Farm subsidies stimulate additional production of government-favored commodities by raising incentives to use scarce land and farmer talent on some products rather than on others. The specifics of the government program determine the degree of production stimulus; real farm programs are usually much more complex than the per unit production subsidies or price supports described in textbooks. Eliminating a subsidy for just one crop would cause production of that crop to fall much more than if all crop subsidies were eliminated simultaneously. Because most farmland would remain in use, economists would expect relatively small adjustments in total U.S. agricultural production if all farm subsidies were eliminated together, although some shifts in the mix among commodities would occur.
Partly to limit the increased production caused by subsidies, the United States once required farmers to idle a part of their farmland in return for the subsidy. That practice is still used in the European Union and Japan. Recently, the United States has used three complex payment schemes simultaneously for grains, oilseeds, and cotton. First, farmers receive “direct payments,” which are independent of current market prices and are based primarily on a farm’s history of production of a specific supported crop. There are a number of restrictions on the use of the land that receives these payments, but farmers receive the payments even if they plant crops other than the payment crop or leave the land idle. Second, farmers receive “countercyclical payments,” which are tied, inversely, to the market price of the payment crop, but which also allow planting flexibility. These two forms of payment do not require a farmer to plant a specific crop currently. However, because the continuation or increase of payments may depend on current production of that crop, they do provide an incentive to overproduce (Sumner 2003). The third form of subsidy payments, “marketing loan benefits,” are inversely proportional to current market prices and are tied directly to current production of a specific crop. It is difficult to measure the degree of production inducement tied to this complex array of payments; nonetheless, economists agree that without them the production of subsidized crops would decline.
Among the most controversial aspects of farm subsidy programs in recent decades have been their impacts on international trade. D. Gale Johnson (1950) raised the issue more than fifty years ago. As globalization has increased, farm trade barriers and subsidies that block pursuit of agricultural comparative advantage have become more disruptive to normal trade relations and trade negotiations.
Farm subsidy programs, which are used by most wealthy countries, have made multilateral trade negotiations more complex and have threatened broad-based market opening. In the early years of the General Agreement on Tariffs and Trade (GATT) (the 1940s and early 1950s), the U.S. government placed its farm subsidy programs out of reach of trade negotiations and thereby thwarted liberalization in agriculture for three decades. In the 1980s, the U.S. government began to reduce the production stimulus of its own farm programs. In trade negotiations, it advocated freer trade in agriculture and stated its willingness to eliminate its own import barriers and trade-distorting farm subsidies if other nations would do the same. European nations, Japan, and Korea resisted. Nevertheless, the GATT agreement of 1994, which created the World Trade Organization (WTO), began modest progress toward liberalization. U.S. farm subsidy legislation in 1996 was consistent with gradual reform of farm subsidies. With the passage of new and more distorting farm subsidy programs in 2002, however, the United States has been a less credible bargainer in WTO negotiations, and reductions in subsidies and trade barriers have been delayed.
After the 2002 Farm Bill in the United States and initiation of the Doha round of WTO negotiations, farm subsidies became a high-profile issue for many less-developed-country participants in trade negotiations. They pointed out that the price-depressing effects of wealthy countries’ farm subsidies disadvantaged their farmers. U.S. cotton subsidies are a clear example. Some of the poorest countries in West Africa have traditionally been cotton exporters. In 2001 and 2002, they faced a world price of cotton ranging from thirty-five cents to forty-five cents per pound. Meanwhile, cotton growers in the United States, the world’s largest exporter, received seventy cents or more per pound from the subsidies plus the market price. Economists have estimated that U.S. exports of cotton would have been substantially lower, and the world price of cotton 10 to 15 percent higher, if U.S. cotton subsidies had been unavailable during this period. Reducing farm subsidies in the United States and other rich countries would help poor cotton growers and other farmers in poor countries, and, moreover, would begin a process of relying more on trade rather than aid for economic growth. Taxpayers in rich countries would gain in two ways: by paying lower subsidies to their farmers and by paying lower subsidies to people in poor countries. The WTO is the key forum for nations to pursue reforms of global agricultural policies, but this forum may not be sufficient.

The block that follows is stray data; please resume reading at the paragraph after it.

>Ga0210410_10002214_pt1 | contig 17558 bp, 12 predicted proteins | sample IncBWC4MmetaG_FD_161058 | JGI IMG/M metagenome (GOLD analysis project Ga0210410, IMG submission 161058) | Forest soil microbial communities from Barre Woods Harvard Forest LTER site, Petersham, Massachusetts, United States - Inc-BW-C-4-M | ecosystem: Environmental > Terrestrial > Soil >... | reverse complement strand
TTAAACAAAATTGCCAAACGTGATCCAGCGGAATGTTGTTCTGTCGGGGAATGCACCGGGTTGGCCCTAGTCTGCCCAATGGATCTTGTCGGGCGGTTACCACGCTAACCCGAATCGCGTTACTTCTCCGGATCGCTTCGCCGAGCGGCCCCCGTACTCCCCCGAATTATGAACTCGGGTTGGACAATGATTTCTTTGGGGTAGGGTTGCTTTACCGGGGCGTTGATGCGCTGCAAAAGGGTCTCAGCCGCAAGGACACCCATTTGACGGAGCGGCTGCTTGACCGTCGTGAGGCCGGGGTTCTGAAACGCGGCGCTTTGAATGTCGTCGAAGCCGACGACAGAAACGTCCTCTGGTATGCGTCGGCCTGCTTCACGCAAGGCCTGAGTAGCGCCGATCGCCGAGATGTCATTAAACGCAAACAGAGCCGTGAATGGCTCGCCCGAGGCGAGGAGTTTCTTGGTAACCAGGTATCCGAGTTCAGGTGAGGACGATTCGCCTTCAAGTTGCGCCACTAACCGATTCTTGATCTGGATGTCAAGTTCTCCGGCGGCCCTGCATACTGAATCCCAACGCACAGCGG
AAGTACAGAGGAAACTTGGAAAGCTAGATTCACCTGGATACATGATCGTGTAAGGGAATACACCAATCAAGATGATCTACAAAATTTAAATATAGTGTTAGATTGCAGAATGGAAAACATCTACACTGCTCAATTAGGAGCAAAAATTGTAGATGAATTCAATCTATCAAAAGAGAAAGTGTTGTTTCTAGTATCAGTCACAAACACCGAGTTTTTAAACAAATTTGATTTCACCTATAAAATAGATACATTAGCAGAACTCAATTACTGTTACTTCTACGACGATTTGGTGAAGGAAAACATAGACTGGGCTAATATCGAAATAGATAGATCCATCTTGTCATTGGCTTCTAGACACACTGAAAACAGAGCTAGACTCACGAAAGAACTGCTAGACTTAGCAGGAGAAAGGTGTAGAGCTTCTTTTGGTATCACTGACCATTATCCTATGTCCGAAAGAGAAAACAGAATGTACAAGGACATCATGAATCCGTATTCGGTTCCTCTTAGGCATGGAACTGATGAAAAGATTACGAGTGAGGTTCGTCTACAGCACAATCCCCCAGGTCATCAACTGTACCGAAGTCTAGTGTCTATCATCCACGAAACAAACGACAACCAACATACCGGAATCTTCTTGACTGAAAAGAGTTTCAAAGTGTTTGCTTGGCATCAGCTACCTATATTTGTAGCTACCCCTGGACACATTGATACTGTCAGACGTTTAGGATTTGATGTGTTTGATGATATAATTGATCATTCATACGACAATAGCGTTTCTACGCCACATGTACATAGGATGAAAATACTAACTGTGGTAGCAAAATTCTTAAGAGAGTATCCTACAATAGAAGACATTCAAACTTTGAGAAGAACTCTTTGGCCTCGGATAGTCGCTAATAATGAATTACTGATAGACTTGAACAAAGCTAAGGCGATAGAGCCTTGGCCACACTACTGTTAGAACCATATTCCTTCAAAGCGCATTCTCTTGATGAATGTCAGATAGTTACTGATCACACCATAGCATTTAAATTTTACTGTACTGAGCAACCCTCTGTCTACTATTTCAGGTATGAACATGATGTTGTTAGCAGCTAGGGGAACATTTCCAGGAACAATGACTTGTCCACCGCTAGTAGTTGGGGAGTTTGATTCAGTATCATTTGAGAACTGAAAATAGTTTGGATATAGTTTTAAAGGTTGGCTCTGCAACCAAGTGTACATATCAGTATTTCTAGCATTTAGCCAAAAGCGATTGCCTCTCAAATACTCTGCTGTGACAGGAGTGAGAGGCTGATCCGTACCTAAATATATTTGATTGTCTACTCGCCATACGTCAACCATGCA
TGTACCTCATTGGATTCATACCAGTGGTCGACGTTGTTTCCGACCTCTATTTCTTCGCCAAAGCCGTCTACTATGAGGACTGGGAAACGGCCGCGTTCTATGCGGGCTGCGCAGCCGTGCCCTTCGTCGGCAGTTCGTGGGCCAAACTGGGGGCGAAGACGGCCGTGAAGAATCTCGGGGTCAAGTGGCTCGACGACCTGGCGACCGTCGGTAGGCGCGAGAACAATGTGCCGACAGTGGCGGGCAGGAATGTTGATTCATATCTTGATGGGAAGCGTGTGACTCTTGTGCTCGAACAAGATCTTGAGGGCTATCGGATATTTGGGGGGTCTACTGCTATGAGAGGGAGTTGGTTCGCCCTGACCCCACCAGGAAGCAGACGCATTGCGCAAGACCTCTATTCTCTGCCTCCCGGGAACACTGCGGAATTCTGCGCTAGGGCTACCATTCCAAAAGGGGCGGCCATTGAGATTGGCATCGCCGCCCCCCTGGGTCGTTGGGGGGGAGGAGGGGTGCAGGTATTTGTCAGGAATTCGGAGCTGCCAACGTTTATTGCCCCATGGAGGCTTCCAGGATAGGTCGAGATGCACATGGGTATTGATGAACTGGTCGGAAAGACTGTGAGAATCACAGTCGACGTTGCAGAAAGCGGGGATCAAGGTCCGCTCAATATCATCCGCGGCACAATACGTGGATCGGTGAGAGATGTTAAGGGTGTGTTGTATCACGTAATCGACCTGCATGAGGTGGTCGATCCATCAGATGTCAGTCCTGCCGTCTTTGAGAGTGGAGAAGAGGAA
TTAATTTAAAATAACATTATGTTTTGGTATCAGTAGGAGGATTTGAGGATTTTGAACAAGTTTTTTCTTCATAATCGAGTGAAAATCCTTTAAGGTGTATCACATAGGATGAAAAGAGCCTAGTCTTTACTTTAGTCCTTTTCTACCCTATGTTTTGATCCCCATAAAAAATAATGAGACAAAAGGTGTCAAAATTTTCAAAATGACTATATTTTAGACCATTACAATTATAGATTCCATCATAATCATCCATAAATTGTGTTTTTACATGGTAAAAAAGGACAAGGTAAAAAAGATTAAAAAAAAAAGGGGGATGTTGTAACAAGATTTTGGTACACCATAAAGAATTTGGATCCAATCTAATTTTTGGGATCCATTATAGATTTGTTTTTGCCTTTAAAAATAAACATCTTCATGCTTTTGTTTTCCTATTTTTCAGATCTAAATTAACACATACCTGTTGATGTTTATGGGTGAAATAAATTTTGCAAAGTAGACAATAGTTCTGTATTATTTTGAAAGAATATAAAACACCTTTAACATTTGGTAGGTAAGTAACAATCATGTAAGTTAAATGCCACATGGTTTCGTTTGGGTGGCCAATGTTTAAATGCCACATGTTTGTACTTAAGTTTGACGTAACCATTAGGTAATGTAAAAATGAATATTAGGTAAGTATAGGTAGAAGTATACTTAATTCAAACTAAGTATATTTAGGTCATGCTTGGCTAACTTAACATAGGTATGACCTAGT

In wealthy nations such as the United States, farm subsidies, though large in total, are relatively minor political issues for most voters. The reason is that the cost per voter, in higher taxes and higher food prices, is small. For farmers, though, the gain per person is large. Hence, the domestic political stage is set for continued transfers from a broad constituency of voters, who pay little attention to the issue, to a much smaller group, for whom farm subsidies are vital to their short-run economic well-being. This dilemma is not unique to farm subsidies, and in fact is a central concern of political economy (see political behavior). Nonetheless, with widespread attention currently being drawn to the issue, more people are open to understanding the damaging effects of farm subsidies.
Alston, Julian M., and Jennifer S. James. “The Incidence of Agricultural Policy.” Chapter 33 in B. L. Gardner and G. C. Rausser, eds., Handbook of Agricultural Economics. Vol. 2. Amsterdam: Elsevier, 2002. Pp. 1689–1749.
Benedict, Murray R. Farm Policies of the United States, 1790–1950: A Study of Their Origins and Development. New York: Twentieth Century Fund, 1953.
Gardner, Bruce L. “Changing Economic Perspectives on the Farm Problem.” Journal of Economic Literature 30 (March 1992): 62–101.
Johnson, D. Gale. Agriculture and Trade: A Study of Inconsistent Policies. New York: John Wiley and Son, 1950.
Johnson, D. Gale. World Agriculture in Disarray. 2d ed. London: Macmillan, 1973. 1991.
Organization of Economic Cooperation and Development. Agricultural Policies in OECD Countries: Monitoring and Evaluation. Paris: OECD, 2003.
Sumner, Daniel A. “Implications of the USA Farm Bill of 2002 for Agricultural Trade and Trade Negotiations.” Australian Journal of Agricultural and Resource Economics 47, no. 1 (2003): 117–140.
Wright, B. D. “Goals and Realities for Farm Policy.” In D. A. Sumner, ed., Agricultural Policy Reform in the United States. Washington, D.C.: AEI Press, 1995. Pp. 9–44.